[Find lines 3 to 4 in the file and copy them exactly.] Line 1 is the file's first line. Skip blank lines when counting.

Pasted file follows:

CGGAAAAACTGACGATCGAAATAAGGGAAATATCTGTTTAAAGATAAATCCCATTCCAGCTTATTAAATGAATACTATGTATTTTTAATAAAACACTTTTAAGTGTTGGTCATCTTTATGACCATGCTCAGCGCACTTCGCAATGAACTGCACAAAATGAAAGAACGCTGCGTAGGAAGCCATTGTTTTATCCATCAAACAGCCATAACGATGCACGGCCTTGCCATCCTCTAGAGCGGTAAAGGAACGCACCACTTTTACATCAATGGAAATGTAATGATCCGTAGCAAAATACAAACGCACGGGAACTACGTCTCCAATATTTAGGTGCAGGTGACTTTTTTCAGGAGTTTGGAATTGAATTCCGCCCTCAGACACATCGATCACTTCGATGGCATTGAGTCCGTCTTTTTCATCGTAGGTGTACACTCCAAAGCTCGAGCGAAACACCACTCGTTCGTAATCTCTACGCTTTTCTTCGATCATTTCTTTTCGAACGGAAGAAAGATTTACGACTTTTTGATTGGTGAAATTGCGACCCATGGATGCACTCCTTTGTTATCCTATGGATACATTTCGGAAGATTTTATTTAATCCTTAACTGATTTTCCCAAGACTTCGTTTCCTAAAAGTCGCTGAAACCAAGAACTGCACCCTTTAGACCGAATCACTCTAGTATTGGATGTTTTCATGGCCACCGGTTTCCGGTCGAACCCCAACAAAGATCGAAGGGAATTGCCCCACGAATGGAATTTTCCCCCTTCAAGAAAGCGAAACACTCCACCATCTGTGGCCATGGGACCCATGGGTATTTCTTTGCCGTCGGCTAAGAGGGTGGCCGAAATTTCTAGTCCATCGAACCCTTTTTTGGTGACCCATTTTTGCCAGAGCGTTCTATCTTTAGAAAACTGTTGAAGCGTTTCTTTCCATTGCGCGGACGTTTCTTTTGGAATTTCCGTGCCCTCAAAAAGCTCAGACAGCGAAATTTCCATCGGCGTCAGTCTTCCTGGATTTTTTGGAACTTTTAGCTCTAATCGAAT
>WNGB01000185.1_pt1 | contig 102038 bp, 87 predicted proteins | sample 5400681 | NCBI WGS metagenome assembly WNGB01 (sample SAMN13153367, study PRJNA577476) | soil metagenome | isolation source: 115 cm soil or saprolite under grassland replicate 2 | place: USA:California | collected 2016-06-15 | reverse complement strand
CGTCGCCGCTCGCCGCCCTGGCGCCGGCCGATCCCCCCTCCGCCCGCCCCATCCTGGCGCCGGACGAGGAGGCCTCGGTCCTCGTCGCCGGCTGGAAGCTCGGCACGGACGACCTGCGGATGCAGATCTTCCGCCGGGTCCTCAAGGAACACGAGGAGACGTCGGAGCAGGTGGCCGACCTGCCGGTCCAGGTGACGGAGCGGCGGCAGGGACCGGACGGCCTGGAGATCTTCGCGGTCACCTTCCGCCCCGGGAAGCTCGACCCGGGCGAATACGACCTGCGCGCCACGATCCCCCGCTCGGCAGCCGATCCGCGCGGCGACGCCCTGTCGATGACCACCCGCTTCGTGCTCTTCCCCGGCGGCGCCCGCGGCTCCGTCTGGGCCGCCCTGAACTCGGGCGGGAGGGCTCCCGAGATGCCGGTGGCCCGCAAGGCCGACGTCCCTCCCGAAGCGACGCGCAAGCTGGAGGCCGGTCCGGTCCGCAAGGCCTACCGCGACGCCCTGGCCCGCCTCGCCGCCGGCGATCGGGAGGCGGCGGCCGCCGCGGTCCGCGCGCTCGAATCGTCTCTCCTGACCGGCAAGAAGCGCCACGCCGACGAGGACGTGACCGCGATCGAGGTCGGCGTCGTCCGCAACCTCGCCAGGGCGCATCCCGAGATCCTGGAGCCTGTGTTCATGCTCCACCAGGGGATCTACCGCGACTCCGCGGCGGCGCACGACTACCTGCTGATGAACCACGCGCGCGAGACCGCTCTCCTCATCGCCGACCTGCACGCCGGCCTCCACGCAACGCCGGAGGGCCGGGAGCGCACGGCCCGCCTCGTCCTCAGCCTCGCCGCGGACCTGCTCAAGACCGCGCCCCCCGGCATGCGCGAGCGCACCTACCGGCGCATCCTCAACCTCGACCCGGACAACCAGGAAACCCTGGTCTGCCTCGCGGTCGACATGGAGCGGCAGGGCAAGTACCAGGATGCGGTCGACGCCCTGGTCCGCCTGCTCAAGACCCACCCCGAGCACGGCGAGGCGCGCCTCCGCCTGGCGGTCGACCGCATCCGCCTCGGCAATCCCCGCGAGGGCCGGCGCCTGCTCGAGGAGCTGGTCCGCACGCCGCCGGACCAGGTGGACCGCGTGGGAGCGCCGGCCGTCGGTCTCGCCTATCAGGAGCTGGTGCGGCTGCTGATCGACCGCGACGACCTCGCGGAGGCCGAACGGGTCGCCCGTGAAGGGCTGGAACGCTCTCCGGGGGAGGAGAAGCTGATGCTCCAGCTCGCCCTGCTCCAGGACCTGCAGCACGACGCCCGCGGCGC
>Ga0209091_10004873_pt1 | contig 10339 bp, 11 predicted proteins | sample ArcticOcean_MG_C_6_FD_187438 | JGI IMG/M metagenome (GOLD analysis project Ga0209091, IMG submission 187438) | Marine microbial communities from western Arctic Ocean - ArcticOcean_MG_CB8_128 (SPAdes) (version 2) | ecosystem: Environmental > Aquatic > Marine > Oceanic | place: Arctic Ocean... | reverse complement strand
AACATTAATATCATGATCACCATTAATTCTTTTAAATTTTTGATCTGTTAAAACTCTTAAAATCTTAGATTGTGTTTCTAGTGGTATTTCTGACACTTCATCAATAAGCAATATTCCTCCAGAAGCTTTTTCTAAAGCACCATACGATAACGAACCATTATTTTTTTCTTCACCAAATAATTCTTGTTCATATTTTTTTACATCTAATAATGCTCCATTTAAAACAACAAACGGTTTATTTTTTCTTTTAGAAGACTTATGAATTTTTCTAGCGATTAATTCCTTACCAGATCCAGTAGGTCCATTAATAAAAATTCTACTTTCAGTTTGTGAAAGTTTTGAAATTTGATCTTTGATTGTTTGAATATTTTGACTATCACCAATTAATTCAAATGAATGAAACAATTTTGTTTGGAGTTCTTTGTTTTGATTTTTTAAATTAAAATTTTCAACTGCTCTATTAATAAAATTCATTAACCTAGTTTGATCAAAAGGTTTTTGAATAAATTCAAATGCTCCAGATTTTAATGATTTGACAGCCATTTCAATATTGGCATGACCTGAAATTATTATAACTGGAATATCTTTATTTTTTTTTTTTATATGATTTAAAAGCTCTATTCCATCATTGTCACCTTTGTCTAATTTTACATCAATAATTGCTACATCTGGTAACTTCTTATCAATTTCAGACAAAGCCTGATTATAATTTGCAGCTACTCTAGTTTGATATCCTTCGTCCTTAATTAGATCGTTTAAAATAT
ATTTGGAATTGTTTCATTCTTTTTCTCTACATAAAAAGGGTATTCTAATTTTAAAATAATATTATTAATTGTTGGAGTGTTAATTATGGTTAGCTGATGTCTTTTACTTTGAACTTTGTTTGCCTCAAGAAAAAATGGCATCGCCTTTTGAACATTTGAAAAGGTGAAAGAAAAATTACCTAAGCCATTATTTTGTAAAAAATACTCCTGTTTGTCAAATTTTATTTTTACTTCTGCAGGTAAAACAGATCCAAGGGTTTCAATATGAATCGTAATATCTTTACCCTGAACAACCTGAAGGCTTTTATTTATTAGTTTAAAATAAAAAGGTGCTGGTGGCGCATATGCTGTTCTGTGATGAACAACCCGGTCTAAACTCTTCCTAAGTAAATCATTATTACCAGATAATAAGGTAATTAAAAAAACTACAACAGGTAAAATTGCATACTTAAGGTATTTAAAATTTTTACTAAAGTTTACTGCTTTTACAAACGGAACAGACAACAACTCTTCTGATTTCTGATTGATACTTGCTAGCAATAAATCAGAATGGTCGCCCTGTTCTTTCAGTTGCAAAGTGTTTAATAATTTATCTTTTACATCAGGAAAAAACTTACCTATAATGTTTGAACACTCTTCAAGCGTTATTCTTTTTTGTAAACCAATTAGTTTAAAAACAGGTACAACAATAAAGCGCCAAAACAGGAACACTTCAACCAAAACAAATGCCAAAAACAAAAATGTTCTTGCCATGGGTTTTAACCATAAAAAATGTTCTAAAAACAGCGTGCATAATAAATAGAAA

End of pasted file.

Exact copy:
CGTCGCCGCTCGCCGCCCTGGCGCCGGCCGATCCCCCCTCCGCCCGCCCCATCCTGGCGCCGGACGAGGAGGCCTCGGTCCTCGTCGCCGGCTGGAAGCTCGGCACGGACGACCTGCGGATGCAGATCTTCCGCCGGGTCCTCAAGGAACACGAGGAGACGTCGGAGCAGGTGGCCGACCTGCCGGTCCAGGTGACGGAGCGGCGGCAGGGACCGGACGGCCTGGAGATCTTCGCGGTCACCTTCCGCCCCGGGAAGCTCGACCCGGGCGAATACGACCTGCGCGCCACGATCCCCCGCTCGGCAGCCGATCCGCGCGGCGACGCCCTGTCGATGACCACCCGCTTCGTGCTCTTCCCCGGCGGCGCCCGCGGCTCCGTCTGGGCCGCCCTGAACTCGGGCGGGAGGGCTCCCGAGATGCCGGTGGCCCGCAAGGCCGACGTCCCTCCCGAAGCGACGCGCAAGCTGGAGGCCGGTCCGGTCCGCAAGGCCTACCGCGACGCCCTGGCCCGCCTCGCCGCCGGCGATCGGGAGGCGGCGGCCGCCGCGGTCCGCGCGCTCGAATCGTCTCTCCTGACCGGCAAGAAGCGCCACGCCGACGAGGACGTGACCGCGATCGAGGTCGGCGTCGTCCGCAACCTCGCCAGGGCGCATCCCGAGATCCTGGAGCCTGTGTTCATGCTCCACCAGGGGATCTACCGCGACTCCGCGGCGGCGCACGACTACCTGCTGATGAACCACGCGCGCGAGACCGCTCTCCTCATCGCCGACCTGCACGCCGGCCTCCACGCAACGCCGGAGGGCCGGGAGCGCACGGCCCGCCTCGTCCTCAGCCTCGCCGCGGACCTGCTCAAGACCGCGCCCCCCGGCATGCGCGAGCGCACCTACCGGCGCATCCTCAACCTCGACCCGGACAACCAGGAAACCCTGGTCTGCCTCGCGGTCGACATGGAGCGGCAGGGCAAGTACCAGGATGCGGTCGACGCCCTGGTCCGCCTGCTCAAGACCCACCCCGAGCACGGCGAGGCGCGCCTCCGCCTGGCGGTCGACCGCATCCGCCTCGGCAATCCCCGCGAGGGCCGGCGCCTGCTCGAGGAGCTGGTCCGCACGCCGCCGGACCAGGTGGACCGCGTGGGAGCGCCGGCCGTCGGTCTCGCCTATCAGGAGCTGGTGCGGCTGCTGATCGACCGCGACGACCTCGCGGAGGCCGAACGGGTCGCCCGTGAAGGGCTGGAACGCTCTCCGGGGGAGGAGAAGCTGATGCTCCAGCTCGCCCTGCTCCAGGACCTGCAGCACGACGCCCGCGGCGC
>Ga0209091_10004873_pt1 | contig 10339 bp, 11 predicted proteins | sample ArcticOcean_MG_C_6_FD_187438 | JGI IMG/M metagenome (GOLD analysis project Ga0209091, IMG submission 187438) | Marine microbial communities from western Arctic Ocean - ArcticOcean_MG_CB8_128 (SPAdes) (version 2) | ecosystem: Environmental > Aquatic > Marine > Oceanic | place: Arctic Ocean... | reverse complement strand